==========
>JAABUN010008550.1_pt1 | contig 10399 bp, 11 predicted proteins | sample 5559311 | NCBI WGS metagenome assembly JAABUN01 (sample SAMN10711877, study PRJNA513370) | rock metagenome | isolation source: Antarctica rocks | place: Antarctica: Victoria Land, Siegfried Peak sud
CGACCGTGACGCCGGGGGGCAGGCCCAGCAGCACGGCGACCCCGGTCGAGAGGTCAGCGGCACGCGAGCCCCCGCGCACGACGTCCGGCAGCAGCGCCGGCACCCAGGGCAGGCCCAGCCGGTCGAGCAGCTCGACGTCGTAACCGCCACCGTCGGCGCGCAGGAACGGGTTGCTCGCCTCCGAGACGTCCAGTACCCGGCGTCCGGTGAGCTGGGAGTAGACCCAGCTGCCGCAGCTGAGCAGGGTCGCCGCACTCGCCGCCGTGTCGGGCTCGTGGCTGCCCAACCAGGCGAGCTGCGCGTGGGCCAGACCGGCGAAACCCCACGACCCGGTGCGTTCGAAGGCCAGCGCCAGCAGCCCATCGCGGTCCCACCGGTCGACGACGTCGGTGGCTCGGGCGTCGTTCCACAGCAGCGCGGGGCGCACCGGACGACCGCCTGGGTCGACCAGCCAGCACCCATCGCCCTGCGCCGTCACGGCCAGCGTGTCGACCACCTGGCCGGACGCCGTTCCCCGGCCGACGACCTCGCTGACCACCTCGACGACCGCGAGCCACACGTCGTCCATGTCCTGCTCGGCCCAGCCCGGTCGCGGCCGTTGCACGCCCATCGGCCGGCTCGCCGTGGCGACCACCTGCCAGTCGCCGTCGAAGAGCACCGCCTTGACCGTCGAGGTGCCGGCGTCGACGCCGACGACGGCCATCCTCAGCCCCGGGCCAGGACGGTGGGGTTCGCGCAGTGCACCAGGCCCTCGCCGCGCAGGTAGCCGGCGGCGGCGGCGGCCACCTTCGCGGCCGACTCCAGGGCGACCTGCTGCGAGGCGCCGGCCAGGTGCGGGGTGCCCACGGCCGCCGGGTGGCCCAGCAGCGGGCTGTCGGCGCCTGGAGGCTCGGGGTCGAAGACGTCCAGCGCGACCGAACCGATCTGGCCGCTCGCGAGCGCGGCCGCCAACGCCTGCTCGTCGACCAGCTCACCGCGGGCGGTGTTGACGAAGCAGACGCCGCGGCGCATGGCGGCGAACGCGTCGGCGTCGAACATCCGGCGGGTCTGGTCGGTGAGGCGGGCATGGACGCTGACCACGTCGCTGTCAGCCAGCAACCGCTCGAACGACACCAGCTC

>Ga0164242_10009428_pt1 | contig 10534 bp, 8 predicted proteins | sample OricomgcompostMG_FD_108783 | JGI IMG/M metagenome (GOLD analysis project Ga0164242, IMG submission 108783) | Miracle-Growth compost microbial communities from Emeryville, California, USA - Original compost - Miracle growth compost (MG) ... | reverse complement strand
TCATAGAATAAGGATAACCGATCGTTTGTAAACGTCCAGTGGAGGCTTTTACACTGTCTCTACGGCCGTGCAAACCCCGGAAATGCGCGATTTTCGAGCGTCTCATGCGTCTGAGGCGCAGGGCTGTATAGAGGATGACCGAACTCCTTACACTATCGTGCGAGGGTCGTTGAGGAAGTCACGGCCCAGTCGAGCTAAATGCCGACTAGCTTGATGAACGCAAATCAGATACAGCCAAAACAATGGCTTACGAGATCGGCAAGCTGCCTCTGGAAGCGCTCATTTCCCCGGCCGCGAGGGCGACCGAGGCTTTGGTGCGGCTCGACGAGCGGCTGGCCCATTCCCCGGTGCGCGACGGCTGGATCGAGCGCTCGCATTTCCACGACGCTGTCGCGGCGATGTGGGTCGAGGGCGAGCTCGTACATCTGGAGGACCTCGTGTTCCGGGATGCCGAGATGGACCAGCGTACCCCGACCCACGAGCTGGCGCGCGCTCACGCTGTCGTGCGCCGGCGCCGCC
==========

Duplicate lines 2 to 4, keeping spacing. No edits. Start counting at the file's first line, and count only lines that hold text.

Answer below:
CGACCGTGACGCCGGGGGGCAGGCCCAGCAGCACGGCGACCCCGGTCGAGAGGTCAGCGGCACGCGAGCCCCCGCGCACGACGTCCGGCAGCAGCGCCGGCACCCAGGGCAGGCCCAGCCGGTCGAGCAGCTCGACGTCGTAACCGCCACCGTCGGCGCGCAGGAACGGGTTGCTCGCCTCCGAGACGTCCAGTACCCGGCGTCCGGTGAGCTGGGAGTAGACCCAGCTGCCGCAGCTGAGCAGGGTCGCCGCACTCGCCGCCGTGTCGGGCTCGTGGCTGCCCAACCAGGCGAGCTGCGCGTGGGCCAGACCGGCGAAACCCCACGACCCGGTGCGTTCGAAGGCCAGCGCCAGCAGCCCATCGCGGTCCCACCGGTCGACGACGTCGGTGGCTCGGGCGTCGTTCCACAGCAGCGCGGGGCGCACCGGACGACCGCCTGGGTCGACCAGCCAGCACCCATCGCCCTGCGCCGTCACGGCCAGCGTGTCGACCACCTGGCCGGACGCCGTTCCCCGGCCGACGACCTCGCTGACCACCTCGACGACCGCGAGCCACACGTCGTCCATGTCCTGCTCGGCCCAGCCCGGTCGCGGCCGTTGCACGCCCATCGGCCGGCTCGCCGTGGCGACCACCTGCCAGTCGCCGTCGAAGAGCACCGCCTTGACCGTCGAGGTGCCGGCGTCGACGCCGACGACGGCCATCCTCAGCCCCGGGCCAGGACGGTGGGGTTCGCGCAGTGCACCAGGCCCTCGCCGCGCAGGTAGCCGGCGGCGGCGGCGGCCACCTTCGCGGCCGACTCCAGGGCGACCTGCTGCGAGGCGCCGGCCAGGTGCGGGGTGCCCACGGCCGCCGGGTGGCCCAGCAGCGGGCTGTCGGCGCCTGGAGGCTCGGGGTCGAAGACGTCCAGCGCGACCGAACCGATCTGGCCGCTCGCGAGCGCGGCCGCCAACGCCTGCTCGTCGACCAGCTCACCGCGGGCGGTGTTGACGAAGCAGACGCCGCGGCGCATGGCGGCGAACGCGTCGGCGTCGAACATCCGGCGGGTCTGGTCGGTGAGGCGGGCATGGACGCTGACCACGTCGCTGTCAGCCAGCAACCGCTCGAACGACACCAGCTC

>Ga0164242_10009428_pt1 | contig 10534 bp, 8 predicted proteins | sample OricomgcompostMG_FD_108783 | JGI IMG/M metagenome (GOLD analysis project Ga0164242, IMG submission 108783) | Miracle-Growth compost microbial communities from Emeryville, California, USA - Original compost - Miracle growth compost (MG) ... | reverse complement strand
TCATAGAATAAGGATAACCGATCGTTTGTAAACGTCCAGTGGAGGCTTTTACACTGTCTCTACGGCCGTGCAAACCCCGGAAATGCGCGATTTTCGAGCGTCTCATGCGTCTGAGGCGCAGGGCTGTATAGAGGATGACCGAACTCCTTACACTATCGTGCGAGGGTCGTTGAGGAAGTCACGGCCCAGTCGAGCTAAATGCCGACTAGCTTGATGAACGCAAATCAGATACAGCCAAAACAATGGCTTACGAGATCGGCAAGCTGCCTCTGGAAGCGCTCATTTCCCCGGCCGCGAGGGCGACCGAGGCTTTGGTGCGGCTCGACGAGCGGCTGGCCCATTCCCCGGTGCGCGACGGCTGGATCGAGCGCTCGCATTTCCACGACGCTGTCGCGGCGATGTGGGTCGAGGGCGAGCTCGTACATCTGGAGGACCTCGTGTTCCGGGATGCCGAGATGGACCAGCGTACCCCGACCCACGAGCTGGCGCGCGCTCACGCTGTCGTGCGCCGGCGCCGCC